“Secondly, at a New Zealand Inc. level, we have really poor data on materials and resources flows within the economy. That is what some of the focus will be from Government with the Waste Minimisation Act and the circularity lens it’s bringing to New Zealand. Our lack of data is hampering our ability to join the dots and understand how we can move more quickly to keep materials and resources circling within the economy. We want to move away from the ‘take, make, waste’ system we have at the moment.”
A hierarchy of focus on how to reduce carbon
For example, there are challenges with the supply of on-shore quality reusable materials and new low-carbon products: there are lots of great suppliers out there, but given the scale of what’s needed, geographically-imbalanced demand probably outstrips ability to effectively supply.
We’ve also got huge opportunity at our doorstep to use digital technology to enable alternative lower carbon designs, but we need to deploy them at scale. Building Information Modelling or ‘BIM’, for example, enables infrastructure to be modelled on software, and for designs to be changed easily. When connected to automated carbon accounting platforms, carbon data can be readily surfaced to inform design changes. Digital Twins are also appearing, as are modern, more modular construction methods, and GPS-enabled excavation; a wealth of ways technology is helping construction be more efficient and helping to make design changes without doing anything on the ground.
“So, to really unlock the challenge we have and enable change, we need more collaborative action to support new ideas making it through the system. We are talking about a number of elements in the planning, designing and construction of infrastructure that need to simultaneously change so we can collectively see these benefits. Everyone, from client organisations, regulators, designers, contractors and suppliers has a part to play: understanding what those specifics are and working together to try to fix them needs to be our focus.”
Is structural timber being explored in the infrastructure sector?
“A swap from structural steel to structural timber is a reality in major vertical infrastructure, and there is change happening in the horizontal space too. There are already examples of footbridges and boardwalks that are timber-based, and for retaining walls, swapping out concrete for timber piling, is proving viable from a long-term perspective even factoring in a replacement cycle. Decisions such as this need to include construction energy use and operational energy use (for buildings) over the life of the asset to make sure the best whole-of-life outcome is reached.
What is exciting is the exploration of use of timber in major road-traffic bridges, which is currently happening in the form of potential prototype development for consideration by asset owners. Big changes like this have significant potential to reduce carbon emissions as well as provide demand for new products and expertise in their use. “With the changes we’ve seen over the last three years, the goal posts of the climate challenge have become much clearer, and with challenge there comes the opportunity to innovate and the appetite to consider what previously would have been out-of-scope. We need the diversity of knowledge across our industry to come together to find and work through new solutions.”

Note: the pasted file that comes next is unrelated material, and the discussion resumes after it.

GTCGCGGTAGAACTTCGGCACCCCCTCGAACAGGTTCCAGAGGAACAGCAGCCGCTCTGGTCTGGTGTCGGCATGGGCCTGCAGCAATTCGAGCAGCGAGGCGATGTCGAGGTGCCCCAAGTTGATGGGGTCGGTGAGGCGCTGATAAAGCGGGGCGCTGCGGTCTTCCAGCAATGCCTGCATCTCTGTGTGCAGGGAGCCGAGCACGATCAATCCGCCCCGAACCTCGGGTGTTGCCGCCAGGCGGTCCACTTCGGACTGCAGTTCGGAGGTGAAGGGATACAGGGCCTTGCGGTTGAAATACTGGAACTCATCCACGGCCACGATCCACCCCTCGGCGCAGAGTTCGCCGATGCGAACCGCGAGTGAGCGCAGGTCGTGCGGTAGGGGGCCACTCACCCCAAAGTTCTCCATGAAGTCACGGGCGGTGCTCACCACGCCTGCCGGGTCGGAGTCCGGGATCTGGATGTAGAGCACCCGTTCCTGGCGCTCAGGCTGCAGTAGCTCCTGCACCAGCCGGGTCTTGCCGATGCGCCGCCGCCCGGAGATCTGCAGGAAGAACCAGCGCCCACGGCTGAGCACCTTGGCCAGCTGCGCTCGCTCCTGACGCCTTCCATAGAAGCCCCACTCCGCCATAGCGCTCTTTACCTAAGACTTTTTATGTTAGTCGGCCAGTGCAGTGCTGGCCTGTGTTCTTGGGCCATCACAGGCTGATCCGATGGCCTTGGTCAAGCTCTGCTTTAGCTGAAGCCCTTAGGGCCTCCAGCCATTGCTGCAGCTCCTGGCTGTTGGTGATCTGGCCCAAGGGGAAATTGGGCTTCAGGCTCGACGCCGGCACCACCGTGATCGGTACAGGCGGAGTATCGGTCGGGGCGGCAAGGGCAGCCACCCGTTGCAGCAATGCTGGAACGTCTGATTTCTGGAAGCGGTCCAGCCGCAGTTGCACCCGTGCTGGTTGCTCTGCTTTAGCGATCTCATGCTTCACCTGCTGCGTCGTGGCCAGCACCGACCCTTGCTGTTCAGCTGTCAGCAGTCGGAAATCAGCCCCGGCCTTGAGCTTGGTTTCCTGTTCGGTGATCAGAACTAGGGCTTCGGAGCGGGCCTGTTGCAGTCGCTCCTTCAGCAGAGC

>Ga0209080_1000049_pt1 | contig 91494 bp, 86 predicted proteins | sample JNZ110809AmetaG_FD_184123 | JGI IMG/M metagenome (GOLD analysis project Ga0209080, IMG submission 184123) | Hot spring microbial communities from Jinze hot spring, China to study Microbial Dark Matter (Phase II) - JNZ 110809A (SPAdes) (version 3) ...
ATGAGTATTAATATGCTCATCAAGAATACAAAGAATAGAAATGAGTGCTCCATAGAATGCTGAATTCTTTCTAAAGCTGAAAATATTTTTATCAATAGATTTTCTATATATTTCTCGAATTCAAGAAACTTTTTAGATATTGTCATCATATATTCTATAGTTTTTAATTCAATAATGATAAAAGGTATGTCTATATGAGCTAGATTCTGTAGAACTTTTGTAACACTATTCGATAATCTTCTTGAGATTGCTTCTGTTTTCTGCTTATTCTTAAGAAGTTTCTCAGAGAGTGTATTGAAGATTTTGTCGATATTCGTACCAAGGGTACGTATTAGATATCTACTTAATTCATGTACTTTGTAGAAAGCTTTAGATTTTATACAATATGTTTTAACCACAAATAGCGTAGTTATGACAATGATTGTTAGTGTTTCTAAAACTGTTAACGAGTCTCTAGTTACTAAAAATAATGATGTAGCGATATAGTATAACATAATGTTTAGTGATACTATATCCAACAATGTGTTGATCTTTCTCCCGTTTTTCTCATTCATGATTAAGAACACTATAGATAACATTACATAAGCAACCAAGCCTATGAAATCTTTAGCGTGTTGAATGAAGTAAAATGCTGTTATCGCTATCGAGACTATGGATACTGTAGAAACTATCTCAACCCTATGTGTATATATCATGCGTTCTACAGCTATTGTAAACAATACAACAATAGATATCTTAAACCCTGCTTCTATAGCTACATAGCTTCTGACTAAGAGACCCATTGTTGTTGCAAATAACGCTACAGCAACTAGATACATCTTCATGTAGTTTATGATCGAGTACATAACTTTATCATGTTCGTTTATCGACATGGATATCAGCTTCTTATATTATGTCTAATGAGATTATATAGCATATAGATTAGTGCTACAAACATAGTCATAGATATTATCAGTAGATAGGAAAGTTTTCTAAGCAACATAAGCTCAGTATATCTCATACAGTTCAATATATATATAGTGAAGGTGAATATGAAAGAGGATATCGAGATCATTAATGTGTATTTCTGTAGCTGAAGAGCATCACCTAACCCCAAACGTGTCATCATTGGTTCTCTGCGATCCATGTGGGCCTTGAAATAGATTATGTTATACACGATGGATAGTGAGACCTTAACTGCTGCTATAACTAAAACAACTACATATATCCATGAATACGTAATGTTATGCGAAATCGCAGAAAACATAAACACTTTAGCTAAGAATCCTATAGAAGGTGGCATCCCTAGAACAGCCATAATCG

Will it cost more to build things sustainably?
“There are a couple of ways of looking at this. There are always things that are cost savings, such as efficiency measures, and we’re all about trying to find efficiency, which is a win for cost and the environment. Then you have costneutral activities that make good sense to implement and that won’t cost you anything additional.
It’s important there is the right contractual set up to enable some risk sharing when there is the opportunity to do something new.
“Then there are initiatives that might take an additional level of investment where you might be asking what’s the return on it. At this point it’s important to take a whole-oflife of the asset perspective; the challenge is that relatively short duration design and build contracts are not necessarily long enough to recognise some of the benefits that come from the investment over time.
“The whole-of-life lens helps to answer the question for the asset owner: ‘what is the optimal investment now to realise the greatest benefits over the life of my asset?’ Infrastructure is typically designed for multi-decades, and it is how the benefits of that infrastructure for the environment and society are realised that matters. Long term, whole-of-life thinking is really at the heart of building sustainable infrastructure.
The biggest question is: do we really need to build this at all?